I loved Khorog, I spent most of my time in Khorog whilst I was in Tajikistan. It is the capital of the Gorno-Badakhshan region and lies at a friendly 2100m. My head could feel the lessening pressure that had built up from the soaring heights of Murgab and my fingers began to regain some feeling after a few days at this altitude. I had no idea how close Khorog is to Afghanistan until I looked at the map. As a result of the Anglo-Russian-Afghan Border Treaty of 1896 the norther border of Afghanistan along the Pyanj river was demarcated. The Gunt river divides the city nestled among the peaks of the valley. Khorog felt like a metropolis compared to the likes of Murgab and Jelandy. I was happy to be in a relatively busy but small town which bustled during the day.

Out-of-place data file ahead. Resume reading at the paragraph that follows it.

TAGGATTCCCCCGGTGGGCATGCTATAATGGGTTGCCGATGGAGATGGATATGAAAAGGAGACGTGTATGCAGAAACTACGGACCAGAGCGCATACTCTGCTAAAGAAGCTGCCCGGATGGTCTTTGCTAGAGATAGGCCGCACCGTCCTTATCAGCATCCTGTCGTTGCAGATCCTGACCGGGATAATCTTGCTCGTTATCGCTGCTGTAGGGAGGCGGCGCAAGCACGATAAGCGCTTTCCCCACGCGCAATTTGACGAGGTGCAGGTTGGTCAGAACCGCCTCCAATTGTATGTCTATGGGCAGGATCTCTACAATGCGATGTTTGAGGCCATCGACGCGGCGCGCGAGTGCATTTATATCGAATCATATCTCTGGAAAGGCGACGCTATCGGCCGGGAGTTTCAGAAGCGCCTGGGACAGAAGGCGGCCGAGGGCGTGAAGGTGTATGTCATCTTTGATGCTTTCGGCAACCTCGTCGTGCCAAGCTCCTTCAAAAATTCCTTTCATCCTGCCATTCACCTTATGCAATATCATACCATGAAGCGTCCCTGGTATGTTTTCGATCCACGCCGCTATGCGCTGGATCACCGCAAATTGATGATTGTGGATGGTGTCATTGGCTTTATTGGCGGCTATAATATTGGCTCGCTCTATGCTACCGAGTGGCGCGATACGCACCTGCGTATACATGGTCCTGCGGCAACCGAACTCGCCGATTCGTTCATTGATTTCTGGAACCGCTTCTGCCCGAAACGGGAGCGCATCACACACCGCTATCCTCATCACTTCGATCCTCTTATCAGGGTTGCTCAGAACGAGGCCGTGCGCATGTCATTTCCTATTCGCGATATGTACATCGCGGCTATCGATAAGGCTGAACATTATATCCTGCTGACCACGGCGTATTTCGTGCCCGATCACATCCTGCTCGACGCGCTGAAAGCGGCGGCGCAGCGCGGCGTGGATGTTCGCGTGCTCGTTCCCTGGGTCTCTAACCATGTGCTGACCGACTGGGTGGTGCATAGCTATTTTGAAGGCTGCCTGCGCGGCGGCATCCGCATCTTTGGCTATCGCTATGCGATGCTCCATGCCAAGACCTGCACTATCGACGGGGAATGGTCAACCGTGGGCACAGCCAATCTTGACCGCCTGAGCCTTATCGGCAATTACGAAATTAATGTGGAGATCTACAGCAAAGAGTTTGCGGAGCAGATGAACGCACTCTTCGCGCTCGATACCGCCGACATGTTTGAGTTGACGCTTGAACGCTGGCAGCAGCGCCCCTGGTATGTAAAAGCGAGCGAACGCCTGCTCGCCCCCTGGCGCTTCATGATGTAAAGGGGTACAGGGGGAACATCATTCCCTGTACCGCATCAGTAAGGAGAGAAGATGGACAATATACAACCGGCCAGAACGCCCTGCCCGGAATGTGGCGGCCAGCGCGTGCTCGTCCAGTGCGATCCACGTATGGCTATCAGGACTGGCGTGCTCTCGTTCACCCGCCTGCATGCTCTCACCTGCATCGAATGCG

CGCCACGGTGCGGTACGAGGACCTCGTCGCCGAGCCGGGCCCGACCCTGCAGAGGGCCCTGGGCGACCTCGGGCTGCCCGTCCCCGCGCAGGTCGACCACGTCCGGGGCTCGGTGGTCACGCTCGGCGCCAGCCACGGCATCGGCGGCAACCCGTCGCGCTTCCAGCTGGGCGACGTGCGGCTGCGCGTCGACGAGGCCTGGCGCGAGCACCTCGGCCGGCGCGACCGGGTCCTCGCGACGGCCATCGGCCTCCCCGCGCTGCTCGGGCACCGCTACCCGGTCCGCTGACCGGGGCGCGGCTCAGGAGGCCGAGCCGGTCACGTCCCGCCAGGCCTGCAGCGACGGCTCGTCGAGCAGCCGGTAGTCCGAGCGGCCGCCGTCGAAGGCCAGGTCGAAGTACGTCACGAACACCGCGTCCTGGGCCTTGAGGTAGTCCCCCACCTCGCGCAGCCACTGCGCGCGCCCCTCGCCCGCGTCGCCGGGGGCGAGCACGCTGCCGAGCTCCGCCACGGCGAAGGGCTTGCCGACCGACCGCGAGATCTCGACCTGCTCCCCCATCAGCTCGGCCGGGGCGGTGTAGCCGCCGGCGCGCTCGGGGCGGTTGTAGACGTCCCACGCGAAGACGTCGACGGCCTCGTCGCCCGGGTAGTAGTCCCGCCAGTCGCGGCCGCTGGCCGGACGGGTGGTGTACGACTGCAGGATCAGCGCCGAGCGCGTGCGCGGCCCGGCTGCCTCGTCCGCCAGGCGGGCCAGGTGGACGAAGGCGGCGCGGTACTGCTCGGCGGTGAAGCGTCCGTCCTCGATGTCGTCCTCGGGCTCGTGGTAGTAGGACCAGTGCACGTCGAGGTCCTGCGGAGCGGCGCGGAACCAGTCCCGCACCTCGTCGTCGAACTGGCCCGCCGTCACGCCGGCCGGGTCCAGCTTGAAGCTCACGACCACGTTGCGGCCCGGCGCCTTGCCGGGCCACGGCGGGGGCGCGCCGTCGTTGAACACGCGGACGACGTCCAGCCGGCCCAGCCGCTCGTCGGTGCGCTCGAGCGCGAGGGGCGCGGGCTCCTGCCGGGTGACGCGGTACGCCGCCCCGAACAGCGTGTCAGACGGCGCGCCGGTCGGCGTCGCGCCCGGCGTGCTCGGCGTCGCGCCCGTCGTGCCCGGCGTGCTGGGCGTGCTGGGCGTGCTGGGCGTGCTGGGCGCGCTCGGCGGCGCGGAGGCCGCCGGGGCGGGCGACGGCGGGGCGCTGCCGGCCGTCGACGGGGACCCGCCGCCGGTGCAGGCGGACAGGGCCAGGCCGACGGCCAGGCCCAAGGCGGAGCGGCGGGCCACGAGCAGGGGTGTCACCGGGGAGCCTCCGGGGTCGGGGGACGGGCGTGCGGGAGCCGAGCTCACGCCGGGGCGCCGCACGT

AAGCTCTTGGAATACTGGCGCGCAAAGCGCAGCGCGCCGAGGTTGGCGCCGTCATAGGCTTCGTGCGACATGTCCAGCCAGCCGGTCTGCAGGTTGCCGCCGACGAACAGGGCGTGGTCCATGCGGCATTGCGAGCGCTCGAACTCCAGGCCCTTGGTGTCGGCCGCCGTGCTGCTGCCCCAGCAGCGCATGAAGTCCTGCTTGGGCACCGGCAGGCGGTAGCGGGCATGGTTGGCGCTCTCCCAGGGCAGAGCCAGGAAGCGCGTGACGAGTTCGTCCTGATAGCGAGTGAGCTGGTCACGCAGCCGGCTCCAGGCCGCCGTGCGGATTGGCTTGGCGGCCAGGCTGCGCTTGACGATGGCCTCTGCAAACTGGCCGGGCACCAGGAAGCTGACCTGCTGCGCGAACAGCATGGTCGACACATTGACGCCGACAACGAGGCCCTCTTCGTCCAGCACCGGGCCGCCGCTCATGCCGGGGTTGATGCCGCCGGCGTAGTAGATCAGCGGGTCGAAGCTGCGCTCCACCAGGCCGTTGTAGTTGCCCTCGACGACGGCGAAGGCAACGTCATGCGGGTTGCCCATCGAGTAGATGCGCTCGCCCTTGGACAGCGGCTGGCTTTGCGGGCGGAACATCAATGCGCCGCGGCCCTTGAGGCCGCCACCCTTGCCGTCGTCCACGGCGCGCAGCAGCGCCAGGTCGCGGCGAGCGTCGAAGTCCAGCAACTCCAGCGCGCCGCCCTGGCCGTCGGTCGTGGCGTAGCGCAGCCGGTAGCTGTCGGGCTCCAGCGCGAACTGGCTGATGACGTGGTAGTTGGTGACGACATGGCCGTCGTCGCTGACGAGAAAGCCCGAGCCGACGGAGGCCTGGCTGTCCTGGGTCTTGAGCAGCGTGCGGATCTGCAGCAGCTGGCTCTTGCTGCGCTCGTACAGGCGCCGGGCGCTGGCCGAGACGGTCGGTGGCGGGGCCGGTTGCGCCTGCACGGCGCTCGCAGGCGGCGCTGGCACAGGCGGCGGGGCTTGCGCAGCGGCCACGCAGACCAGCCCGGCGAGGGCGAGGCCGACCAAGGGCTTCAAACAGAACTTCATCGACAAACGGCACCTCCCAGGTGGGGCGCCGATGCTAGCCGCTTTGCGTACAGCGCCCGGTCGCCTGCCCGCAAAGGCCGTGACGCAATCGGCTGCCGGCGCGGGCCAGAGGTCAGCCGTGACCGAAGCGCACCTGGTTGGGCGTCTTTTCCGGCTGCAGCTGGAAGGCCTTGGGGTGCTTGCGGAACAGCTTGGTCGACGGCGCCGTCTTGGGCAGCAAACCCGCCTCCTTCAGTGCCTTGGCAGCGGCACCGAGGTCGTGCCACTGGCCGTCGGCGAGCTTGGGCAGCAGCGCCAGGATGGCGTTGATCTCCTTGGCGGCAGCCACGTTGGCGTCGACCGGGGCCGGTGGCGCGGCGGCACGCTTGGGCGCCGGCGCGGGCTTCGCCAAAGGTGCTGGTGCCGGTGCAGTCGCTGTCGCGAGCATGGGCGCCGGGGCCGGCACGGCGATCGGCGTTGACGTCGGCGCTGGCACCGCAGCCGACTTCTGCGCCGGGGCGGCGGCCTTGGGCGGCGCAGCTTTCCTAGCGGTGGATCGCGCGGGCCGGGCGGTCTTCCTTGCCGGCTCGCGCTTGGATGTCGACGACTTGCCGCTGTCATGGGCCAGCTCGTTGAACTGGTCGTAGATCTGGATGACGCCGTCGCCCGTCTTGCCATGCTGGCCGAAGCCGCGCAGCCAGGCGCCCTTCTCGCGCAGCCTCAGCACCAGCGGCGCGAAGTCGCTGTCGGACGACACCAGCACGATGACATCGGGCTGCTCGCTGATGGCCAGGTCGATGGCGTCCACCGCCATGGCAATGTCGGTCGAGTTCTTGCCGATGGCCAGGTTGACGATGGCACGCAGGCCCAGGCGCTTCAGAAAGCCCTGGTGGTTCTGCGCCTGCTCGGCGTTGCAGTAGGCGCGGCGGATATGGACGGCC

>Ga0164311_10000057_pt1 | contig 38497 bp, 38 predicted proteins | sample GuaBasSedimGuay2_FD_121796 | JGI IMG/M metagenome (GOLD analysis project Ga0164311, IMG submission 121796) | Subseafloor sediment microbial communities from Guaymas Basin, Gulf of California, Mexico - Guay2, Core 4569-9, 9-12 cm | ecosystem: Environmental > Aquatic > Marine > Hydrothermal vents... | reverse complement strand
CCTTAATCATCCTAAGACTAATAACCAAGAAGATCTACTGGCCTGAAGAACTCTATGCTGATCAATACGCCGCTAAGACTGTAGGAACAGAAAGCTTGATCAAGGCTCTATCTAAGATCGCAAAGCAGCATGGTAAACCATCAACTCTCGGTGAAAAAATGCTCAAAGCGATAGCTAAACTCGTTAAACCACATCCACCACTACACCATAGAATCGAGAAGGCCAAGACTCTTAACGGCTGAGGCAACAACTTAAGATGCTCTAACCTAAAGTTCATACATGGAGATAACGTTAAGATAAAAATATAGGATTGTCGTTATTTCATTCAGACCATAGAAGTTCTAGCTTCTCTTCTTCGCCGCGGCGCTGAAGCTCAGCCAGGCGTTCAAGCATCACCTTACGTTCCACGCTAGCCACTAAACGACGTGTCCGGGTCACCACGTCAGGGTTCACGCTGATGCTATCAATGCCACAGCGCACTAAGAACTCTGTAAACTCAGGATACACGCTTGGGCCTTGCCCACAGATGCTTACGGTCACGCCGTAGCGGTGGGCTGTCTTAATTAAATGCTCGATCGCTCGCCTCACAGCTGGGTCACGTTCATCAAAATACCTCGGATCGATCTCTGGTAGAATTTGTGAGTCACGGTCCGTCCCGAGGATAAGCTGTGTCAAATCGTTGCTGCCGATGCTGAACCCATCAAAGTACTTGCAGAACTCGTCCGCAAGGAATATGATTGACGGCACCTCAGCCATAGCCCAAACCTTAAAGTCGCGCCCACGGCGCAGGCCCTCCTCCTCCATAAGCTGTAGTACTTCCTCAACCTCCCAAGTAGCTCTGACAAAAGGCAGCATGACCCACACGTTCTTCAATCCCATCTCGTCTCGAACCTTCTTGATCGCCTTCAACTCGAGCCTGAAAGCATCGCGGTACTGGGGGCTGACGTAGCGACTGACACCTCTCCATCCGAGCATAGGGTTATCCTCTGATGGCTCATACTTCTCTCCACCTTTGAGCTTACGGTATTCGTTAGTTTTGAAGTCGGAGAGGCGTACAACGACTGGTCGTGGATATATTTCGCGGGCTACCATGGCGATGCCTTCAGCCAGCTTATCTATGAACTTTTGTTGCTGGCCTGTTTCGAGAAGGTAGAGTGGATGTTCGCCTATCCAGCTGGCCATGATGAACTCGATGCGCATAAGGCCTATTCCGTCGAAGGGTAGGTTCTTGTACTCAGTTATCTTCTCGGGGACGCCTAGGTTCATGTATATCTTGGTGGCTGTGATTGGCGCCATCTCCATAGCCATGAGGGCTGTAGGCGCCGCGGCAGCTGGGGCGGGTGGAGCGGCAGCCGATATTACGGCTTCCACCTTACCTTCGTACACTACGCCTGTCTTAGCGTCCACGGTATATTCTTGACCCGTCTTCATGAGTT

You can’t help but pick up on how prominent the Aga Khan is in this part of the world. Most Pamiris are Ismailis and follow the teachings of the Aga Khan. Every house, shop or restaurant has a portrait of the man who has done some incredible and life changing work to try transform the impoverished GBAO region. There is a modern and beautiful university campus of the University of Central Asia which helps to educate both female and male students at a tertiary level. Some of the brightest and most educated people of the Central Asian region reside here. The students seem to speak pretty decent English and enjoy the campus facilities like accessing the internet. (There’s also an internet cafe in the city center near the post office, which sometimes works but mostly in offline). I asked two young students to help me out and try find the Pamir Lodge and they went out of their way to walk me to it.
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